It will not surprise the readers of this publication that the trade is energy intensive. The BEA reports that the manufacturing of food, beverages and tobacco products (FBT) consumes around 15 percent of the total U.S. manufacturing energy inputs. In particular, food processors are second only to chemical companies in the non-durable goods sector in the use of thermal energy. The share of energy consumption has gone up steadily between 1997 and 2009, with the recent recession breaking this trend.
Energy productivity, the ratio between value-added shipments and total energy cost, is an important indicator for managers of food processing companies. Like all operating indices, managers expect this to be at standard, or even continuously improve. How can this be done without increasing risk?
I’m happy to report good news: In recent years much has changed on this topic, creating new options and strategic opportunities. Most readers will, of course, know about the natural gas boom, and the resulting supply glut has created low-cost thermal supply. Since natural gas and electricity are also closely related, electricity costs have come down for the last few years as well, although these are now going back up. But there’s more.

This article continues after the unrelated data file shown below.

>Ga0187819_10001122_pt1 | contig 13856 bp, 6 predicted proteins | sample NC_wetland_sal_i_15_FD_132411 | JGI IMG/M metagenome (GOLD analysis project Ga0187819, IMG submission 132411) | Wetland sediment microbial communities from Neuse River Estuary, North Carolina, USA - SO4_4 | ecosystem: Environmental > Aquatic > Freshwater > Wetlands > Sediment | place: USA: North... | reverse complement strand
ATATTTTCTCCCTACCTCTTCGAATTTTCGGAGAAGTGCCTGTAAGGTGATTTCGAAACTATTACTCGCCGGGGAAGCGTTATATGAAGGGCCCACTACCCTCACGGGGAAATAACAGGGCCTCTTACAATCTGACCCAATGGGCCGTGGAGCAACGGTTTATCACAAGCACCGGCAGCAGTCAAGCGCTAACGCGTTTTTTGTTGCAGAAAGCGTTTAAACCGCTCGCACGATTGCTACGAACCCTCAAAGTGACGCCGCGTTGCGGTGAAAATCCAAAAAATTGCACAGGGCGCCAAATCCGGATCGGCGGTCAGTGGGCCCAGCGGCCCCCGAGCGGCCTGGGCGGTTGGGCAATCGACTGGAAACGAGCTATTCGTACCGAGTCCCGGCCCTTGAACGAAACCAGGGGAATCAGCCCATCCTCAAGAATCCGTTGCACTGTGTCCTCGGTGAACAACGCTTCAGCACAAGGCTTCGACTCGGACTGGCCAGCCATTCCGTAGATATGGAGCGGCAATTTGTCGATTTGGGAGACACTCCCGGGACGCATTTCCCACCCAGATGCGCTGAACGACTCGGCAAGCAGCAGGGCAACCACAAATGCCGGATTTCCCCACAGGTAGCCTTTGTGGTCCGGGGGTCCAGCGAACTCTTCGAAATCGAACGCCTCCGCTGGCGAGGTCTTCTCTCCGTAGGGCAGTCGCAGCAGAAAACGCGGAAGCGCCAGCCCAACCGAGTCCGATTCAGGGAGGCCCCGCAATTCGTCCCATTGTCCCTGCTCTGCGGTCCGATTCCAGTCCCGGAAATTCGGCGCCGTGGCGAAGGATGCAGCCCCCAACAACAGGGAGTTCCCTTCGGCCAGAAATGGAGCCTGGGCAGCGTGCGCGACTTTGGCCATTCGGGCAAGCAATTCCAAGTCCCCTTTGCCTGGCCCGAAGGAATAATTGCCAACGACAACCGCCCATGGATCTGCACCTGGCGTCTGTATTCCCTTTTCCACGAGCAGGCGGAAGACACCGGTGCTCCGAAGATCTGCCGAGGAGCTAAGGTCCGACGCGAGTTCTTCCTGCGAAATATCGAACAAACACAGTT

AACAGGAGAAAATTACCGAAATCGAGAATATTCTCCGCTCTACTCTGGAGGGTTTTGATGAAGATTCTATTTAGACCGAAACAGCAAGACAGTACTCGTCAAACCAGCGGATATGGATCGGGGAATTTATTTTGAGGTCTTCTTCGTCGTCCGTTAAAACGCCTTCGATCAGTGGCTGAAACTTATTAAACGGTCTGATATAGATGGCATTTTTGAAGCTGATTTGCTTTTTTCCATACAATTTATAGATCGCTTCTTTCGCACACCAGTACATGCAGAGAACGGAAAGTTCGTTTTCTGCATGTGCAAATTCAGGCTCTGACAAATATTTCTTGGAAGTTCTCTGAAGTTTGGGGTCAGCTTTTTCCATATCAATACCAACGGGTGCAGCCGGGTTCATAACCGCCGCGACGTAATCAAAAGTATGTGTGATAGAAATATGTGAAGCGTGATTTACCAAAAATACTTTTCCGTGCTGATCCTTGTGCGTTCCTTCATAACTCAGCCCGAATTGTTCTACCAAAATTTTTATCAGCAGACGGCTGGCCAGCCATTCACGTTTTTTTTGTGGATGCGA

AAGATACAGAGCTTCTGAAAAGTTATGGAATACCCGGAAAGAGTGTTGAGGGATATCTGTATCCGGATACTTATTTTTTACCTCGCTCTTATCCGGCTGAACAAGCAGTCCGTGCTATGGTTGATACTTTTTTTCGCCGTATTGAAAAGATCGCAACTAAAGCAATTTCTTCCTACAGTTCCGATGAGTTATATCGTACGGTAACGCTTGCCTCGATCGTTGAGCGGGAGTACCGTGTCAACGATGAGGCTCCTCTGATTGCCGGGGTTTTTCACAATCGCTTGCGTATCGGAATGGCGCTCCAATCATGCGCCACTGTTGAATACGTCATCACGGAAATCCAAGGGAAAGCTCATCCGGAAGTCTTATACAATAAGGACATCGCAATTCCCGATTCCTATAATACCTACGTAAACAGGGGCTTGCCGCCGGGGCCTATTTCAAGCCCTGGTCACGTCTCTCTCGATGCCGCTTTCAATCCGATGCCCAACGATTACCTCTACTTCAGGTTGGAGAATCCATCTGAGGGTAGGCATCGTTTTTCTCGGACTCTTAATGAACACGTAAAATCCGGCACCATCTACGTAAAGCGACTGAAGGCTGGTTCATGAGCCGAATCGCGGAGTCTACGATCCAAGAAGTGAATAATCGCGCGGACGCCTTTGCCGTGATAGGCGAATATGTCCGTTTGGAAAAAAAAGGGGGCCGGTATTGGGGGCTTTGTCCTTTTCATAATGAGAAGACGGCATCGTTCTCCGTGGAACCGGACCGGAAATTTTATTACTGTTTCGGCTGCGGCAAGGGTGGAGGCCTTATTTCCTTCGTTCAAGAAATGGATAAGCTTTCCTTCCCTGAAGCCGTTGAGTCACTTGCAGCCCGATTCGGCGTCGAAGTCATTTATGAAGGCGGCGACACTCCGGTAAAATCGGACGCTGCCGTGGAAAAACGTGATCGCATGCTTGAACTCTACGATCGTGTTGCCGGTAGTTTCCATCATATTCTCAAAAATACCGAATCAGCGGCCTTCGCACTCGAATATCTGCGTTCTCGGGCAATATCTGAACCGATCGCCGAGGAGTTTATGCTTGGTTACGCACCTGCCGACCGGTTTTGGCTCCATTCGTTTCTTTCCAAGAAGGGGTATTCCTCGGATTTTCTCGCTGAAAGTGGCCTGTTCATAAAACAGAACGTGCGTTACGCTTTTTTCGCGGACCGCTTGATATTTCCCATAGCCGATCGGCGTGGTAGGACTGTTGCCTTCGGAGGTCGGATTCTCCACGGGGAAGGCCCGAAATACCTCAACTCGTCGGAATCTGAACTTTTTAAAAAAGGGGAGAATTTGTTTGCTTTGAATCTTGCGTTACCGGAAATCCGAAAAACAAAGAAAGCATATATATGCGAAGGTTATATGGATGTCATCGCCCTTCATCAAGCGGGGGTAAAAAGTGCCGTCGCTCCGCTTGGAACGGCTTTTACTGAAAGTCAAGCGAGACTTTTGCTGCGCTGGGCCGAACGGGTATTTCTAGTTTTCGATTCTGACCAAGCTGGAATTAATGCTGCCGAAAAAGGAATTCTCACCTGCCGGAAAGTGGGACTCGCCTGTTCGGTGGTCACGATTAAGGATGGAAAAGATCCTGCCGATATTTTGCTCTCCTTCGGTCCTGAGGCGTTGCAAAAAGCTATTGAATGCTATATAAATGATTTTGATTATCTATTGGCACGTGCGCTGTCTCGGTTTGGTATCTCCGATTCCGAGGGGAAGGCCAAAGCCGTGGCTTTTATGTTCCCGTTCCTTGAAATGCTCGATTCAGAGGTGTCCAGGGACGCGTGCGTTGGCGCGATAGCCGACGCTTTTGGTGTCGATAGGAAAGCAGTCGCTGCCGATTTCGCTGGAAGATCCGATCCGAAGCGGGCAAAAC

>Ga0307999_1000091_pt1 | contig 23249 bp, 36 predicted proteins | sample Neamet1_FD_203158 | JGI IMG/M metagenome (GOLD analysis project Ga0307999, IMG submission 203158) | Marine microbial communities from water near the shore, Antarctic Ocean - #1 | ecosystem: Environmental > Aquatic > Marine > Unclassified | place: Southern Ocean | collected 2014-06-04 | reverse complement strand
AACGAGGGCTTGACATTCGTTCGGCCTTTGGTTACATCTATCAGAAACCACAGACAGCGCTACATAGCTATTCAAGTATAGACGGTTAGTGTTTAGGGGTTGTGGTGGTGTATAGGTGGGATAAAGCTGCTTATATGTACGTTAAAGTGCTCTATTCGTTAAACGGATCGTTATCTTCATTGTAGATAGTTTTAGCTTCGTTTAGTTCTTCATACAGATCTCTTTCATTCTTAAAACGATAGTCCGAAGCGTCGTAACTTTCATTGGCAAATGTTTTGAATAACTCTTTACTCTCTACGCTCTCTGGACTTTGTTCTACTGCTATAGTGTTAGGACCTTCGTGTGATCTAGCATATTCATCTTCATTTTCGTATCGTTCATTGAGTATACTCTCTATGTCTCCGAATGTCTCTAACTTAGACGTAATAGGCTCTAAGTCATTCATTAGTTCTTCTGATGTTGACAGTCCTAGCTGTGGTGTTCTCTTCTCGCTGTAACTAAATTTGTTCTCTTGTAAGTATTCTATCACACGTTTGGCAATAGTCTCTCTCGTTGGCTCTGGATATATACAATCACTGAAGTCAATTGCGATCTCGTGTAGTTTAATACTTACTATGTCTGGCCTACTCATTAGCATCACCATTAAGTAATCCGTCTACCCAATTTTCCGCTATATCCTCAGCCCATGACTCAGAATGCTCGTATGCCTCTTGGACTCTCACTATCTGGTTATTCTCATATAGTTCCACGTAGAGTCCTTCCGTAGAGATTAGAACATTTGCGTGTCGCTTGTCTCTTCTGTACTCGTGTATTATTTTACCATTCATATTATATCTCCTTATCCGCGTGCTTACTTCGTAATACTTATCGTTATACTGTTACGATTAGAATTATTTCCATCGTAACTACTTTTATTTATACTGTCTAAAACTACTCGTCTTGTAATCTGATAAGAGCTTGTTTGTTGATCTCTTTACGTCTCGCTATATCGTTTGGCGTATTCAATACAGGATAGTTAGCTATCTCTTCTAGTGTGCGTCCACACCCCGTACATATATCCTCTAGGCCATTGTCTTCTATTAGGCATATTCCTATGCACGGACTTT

This year, the Southern Power Pool (SPP) is completing its ‘Integrated Marketplace’ initiative. The SPP is the last of the major Independent System Operators (ISO) to install accessible wholesale electrical energy markets (See Figure 2). These markets serve the preponderance of the populated sectors of the country, and provide structured access to wholesale electricity markets.
Wholesale markets differ from retail access in that there is no other ‘selling’ party. In a conventional energy supply chain, food processors buy the commodity from one company, then pay a local utility to transport the commodity to the point of use.